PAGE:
Wednesday, September 25, 2013

Geoglyphs: Amazonian civilization?...

This is not the link I was looking for, but goes in the same direction, in 2003, from NBC

Similarly this from National Geographic in 2008. and the Washington Post in  September 2010.

The Discovery magazine  in January 2010 consults a Brazilian in Para', and links to its other story and the Guardian one.

 Michael Heckenberger is one name that turns up many times. and Denise Schaan too, need to check these guys.

Saturday, September 21, 2013

Asking KB Questions

The print here is by Tatsuo Horiuchi, who uses Excel to draw beautiful Japanese pictures. This is strangely apt as a caption for a post on question answering, actually.

Some times bits of information get stuck in your head and keep coming back when you're having a shower or driving, pestering you for no good reason...

Right now the bit of information that is annoying me like food-stuck-between-your-teeth is the Standard Model of Question Answering using  knowledge bases or KBs. Say you have a question Q, a proposed answer A for the question and a knowledge base KB that is supposed to help you answer the question.

It is usual to say that A is a good answer for Q, provided by the knowledge base KB, which we could write as  Answers(A, Q, KB)  if the declarative form of the question Q matches the assertion A and A is entailed by the contents of the  KB.

A simple example of question Q is "What is the capital of France?" The declarative version of this question could be written as  capital(France, ?) where I am writing ? for the thing I don't know. So if the KB has a triple "capital(France, Paris)", then  the KB entails a good answer for Q, or KB |- A and  A is a good answer for Q, using the traditional symbol of entailment so loved by logicians.

Thus in the standard model we have to do two things:
1. we need to show that KB entails A (proof theory in databases? how long can the proof be?)  and
2. we need to show that A matches (how closely?) the declarative form of the question Q.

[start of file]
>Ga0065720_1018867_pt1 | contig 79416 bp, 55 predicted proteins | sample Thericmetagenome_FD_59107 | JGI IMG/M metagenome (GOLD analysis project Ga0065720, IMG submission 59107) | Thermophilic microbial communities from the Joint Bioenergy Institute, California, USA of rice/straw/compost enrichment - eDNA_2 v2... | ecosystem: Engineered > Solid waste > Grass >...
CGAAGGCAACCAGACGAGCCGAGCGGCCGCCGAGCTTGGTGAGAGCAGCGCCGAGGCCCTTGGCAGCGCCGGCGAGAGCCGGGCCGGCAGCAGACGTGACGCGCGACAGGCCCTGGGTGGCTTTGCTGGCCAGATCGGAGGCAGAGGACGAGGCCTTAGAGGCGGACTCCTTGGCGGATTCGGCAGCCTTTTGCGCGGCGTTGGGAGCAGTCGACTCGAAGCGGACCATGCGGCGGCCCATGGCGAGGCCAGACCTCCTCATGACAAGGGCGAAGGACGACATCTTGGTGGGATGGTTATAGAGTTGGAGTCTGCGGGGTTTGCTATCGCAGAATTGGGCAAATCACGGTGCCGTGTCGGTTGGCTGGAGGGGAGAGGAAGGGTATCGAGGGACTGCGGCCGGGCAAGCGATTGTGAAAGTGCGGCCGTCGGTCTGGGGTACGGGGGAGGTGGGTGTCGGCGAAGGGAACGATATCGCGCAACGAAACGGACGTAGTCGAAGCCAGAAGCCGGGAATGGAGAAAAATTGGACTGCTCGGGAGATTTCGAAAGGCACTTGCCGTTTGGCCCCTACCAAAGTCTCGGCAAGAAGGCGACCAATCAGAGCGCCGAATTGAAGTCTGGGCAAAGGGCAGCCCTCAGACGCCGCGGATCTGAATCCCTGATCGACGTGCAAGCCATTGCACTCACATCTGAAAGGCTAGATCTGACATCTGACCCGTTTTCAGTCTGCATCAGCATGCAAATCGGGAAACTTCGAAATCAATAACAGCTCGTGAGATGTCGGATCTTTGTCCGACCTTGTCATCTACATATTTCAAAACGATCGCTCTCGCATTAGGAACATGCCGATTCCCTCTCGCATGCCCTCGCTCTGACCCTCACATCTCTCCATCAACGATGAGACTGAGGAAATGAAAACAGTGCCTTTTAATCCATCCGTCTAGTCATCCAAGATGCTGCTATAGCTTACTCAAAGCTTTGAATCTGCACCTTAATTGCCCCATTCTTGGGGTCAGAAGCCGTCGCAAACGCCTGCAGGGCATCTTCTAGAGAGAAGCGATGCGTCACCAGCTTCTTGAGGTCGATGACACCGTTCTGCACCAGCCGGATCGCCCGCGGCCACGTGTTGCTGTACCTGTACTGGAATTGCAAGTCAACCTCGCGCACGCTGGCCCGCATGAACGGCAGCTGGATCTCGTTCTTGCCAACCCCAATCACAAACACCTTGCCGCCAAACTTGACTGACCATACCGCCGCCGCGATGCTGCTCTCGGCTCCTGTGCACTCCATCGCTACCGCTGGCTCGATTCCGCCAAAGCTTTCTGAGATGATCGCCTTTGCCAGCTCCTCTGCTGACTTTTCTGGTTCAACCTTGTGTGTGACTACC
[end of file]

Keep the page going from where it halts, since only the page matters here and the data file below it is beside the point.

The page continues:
There are plenty of deficiencies of this standard model: 
1. Sometimes answers do not directly match the  form of the question, but imply it in conjunction with additional (background) knowledge, you could call it More-Informative answers. For example, if the question was:

        Q: Is Paris in France?
        A: Paris is the capital of France (Since being the 'capital of' a country implies being 'in the country', this  is a more informative answer than the question you asked. You have to do some inference to obtain the answer really asked for.)
2. Sometimes you'd prefer to see Qualified answers
        Q: How much for "The Dark Knight"?
        A: To see it now, you have to pay $13.95 On Demand, Netflix announced it will have for free next week.
Another example:
        Q: What is the dosage of aspirin for fever?
        A: For infants 100 mg, for children 200 mg, for adults 300 mg...
3. Sometimes more than qualified answers, you want Ranked Answers
         Q: How do I get to Boston?
         A: There are multiple flights or train or bus itineraries, depending on who you are, where you are, how much money you want to spend, etc..
       Multiple correct answers but of varying relevance...

Given that we do want these kinds of answers, which are more informative, Dick Crouch describes an improved model of KB-based question  answering. Say A answers question Q using KB and a collection of backgroung assumptions B plus a set of extra suppositions S if

Answers(A, Q, KB, B, S)   if:

1. KB |-  A the answer A 'follows from'  the KB;
2. the declarative form of the question Q follows from some background knowledge B, some extra suppositions S and the answer A,   A&B&S |- Q^d
3. the background knowledge follows from the KB, KB |- B (are these the same kinds of proofs as before?)
4. the additional suppositions do not follow from the KB, KB |-/- S
5. the additional suppositions do not entail the declarative form of the question S|-/- Q^d

But I wonder how S and B come about and from where.
It looks like  B ought to be part of a common stock of general knowledge that my KB should have or would have if it knew about Common Sense, while S consists of extra assumptions that no amount of generic knowledge about the world would provide. Does this make sense?